How to Fix a Website that’s Not Accessible After WordPress
Many website owners assume that switching from one content management system to another will magically improve the user experience on their website. But this couldn’t be further from the truth. In reality, sometimes the opposite is true. Not every CMS is created equal, and it’s important to recognize the strengths of a particular CMS before switching. In this article, you’ll discover 5 reasons why switching to WordPress from another CMS might make things worse instead of better and how you can easily fix the issues. Let’s get started.
1. Difficult To Customize
When you’re building a custom website with a content management system, it’s important to recognize that the look and feel are determined by the CMS. In other words, the person who installed the system decides how your site will look like and whether or not you’ll have the customizations you desire. In WordPress, this is extremely easy to change. Whether you want to change the color scheme or add a little bit of flair to your design, you can do so with the click of a button. Let’s take a look.
2. Limited Third-Party Plugins
One of the great things about WordPress is the variety of third-party plugins available to enhance your experience. However, this is also one of the things that can make WordPress difficult to use if you don’t have much experience with it. For the most part, third-party plugins work perfectly with WordPress, but sometimes they can cause compatibility issues. If you’re going to be using a third-party plugin on your website, be sure to check with the developer to see if there are any known conflicts. In the meantime, you can always choose a different plugin.
3. Lack Of Technical Support
WordPress is one of the most popular content management systems, which means it has a lot of fans. Unfortunately, this also makes it a target for hackers. Because it’s so popular, it also gets a lot of malicious attacks from nefarious individuals. Naturally, you want to ensure that your website is as safe and secure as possible, and the best way to do this is through strong security measures and a knowledgeable support team. Unfortunately, if you’re developing a site with WordPress, you won’t have access to a technical support team – at least not one that can help you out with web design issues.
4. More Than One Category Per Blog Post
Blog posts in WordPress can have more than one category, which makes them much more versatile. This is great for when you want to do something different with each blog post, but it can be a pain when trying to navigate through a lengthy list of categories to locate the one you’re looking for. The best practice for this is to choose a single category for each blog post and create smaller sub-categories under it. This makes it a lot easier to find what you’re looking for when you’re browsing through the blog posts. You can also add more categories to each blog post as you see fit.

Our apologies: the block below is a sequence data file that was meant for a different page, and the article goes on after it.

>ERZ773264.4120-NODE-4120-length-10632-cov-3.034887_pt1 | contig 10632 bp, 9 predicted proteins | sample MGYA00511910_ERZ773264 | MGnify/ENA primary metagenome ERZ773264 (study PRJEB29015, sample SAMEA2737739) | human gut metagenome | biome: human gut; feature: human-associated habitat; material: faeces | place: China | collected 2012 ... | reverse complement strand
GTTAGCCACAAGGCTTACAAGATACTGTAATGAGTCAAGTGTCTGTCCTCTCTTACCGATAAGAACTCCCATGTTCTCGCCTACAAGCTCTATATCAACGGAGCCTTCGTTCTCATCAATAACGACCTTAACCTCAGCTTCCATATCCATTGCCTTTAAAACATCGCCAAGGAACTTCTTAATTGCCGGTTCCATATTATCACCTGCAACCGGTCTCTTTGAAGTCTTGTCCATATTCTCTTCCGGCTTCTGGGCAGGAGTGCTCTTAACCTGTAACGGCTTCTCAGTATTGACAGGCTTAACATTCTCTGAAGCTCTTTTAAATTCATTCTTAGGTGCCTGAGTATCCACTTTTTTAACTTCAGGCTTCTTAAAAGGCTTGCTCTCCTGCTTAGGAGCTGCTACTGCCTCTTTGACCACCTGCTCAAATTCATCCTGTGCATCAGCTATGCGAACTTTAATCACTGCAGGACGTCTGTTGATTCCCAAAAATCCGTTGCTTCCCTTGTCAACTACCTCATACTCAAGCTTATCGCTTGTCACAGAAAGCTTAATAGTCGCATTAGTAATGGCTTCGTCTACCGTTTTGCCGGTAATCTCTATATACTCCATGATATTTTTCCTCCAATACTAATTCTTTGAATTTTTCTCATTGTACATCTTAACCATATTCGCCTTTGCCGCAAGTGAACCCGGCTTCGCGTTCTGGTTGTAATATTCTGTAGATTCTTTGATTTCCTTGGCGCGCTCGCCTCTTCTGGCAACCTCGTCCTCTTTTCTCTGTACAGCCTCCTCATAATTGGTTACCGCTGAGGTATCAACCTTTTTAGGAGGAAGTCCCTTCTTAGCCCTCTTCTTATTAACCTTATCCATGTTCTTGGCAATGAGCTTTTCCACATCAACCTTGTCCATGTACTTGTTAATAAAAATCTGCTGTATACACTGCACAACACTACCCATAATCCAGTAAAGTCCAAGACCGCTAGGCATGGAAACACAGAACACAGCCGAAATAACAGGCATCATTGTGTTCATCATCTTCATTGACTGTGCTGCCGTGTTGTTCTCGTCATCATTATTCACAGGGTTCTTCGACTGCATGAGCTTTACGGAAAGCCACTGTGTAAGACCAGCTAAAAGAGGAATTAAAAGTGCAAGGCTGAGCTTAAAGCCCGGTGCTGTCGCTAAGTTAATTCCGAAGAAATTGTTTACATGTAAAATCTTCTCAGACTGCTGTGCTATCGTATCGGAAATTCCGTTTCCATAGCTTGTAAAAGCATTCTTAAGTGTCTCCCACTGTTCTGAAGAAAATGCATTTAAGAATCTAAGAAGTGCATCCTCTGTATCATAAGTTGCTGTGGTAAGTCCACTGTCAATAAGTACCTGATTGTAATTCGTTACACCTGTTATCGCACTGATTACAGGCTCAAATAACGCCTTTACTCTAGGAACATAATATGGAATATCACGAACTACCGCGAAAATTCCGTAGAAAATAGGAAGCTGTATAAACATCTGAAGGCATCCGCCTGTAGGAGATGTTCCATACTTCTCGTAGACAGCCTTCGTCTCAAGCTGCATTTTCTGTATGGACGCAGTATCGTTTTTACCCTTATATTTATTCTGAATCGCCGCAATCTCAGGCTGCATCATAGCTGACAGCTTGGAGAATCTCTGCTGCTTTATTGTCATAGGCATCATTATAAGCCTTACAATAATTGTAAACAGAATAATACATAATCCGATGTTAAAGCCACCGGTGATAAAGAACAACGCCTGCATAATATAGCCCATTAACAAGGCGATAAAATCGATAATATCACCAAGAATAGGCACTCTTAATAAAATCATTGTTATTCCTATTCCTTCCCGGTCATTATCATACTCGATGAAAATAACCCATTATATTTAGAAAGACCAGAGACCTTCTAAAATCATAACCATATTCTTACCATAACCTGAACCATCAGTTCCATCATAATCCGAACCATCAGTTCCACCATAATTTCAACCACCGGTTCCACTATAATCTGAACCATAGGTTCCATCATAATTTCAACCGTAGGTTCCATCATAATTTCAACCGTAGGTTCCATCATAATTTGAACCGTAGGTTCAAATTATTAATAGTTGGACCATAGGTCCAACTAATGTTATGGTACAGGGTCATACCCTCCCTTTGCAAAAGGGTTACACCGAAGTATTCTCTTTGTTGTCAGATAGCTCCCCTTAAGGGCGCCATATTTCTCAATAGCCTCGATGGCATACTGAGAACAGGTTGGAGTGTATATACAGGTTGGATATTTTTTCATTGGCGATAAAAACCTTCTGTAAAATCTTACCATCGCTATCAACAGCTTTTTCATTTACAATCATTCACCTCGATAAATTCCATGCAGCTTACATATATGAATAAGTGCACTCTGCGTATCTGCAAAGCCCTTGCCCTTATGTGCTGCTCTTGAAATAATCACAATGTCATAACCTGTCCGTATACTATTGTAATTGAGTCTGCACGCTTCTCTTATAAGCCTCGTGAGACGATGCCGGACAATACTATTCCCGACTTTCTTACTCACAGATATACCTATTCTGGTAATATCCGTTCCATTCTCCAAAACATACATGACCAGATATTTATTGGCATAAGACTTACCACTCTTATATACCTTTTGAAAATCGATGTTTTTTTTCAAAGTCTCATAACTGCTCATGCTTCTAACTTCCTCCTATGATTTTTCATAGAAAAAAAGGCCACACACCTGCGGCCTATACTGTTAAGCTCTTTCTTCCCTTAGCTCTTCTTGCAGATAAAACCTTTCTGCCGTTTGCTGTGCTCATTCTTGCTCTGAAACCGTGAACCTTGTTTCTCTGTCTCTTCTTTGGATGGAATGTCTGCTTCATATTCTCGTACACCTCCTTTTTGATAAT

5. SEO Isn’t Catered For
SEO – or search engine optimization – is one of the vital parts of running a successful website. In simple terms, SEO helps search engines like Google locate and rank your website content based on the keywords you select and the words the content naturally revolves around. If you want to be shown on search results when a user searches for a related topic, you’ll need to include these words in the copy and create content revolving around these keywords. For example, if you’re writing about fashion, the keywords might be fashion advice or fashion trends – not the most exciting topics to write about, but they’re essential for SEO. It’s also important to check the keywords used in the web content of your competitors to see how they’re optimizing their content and what you can learn from their strategies. In WordPress, you have the option of adding keywords to your content with the keyword plugin. This plugin makes it easy to find the right keywords and suggests them as you type – making it super easy to find the right content to match what you’re looking for.
Hopefully, after reading this article you’ll realize that switching to WordPress isn’t necessarily a bad idea. Sometimes it’s the best and only option available, but you need to weigh the pros and cons before making a decision. And of course, if you have further questions, feel free to reach out to us via phone or email – we’re always happy to help!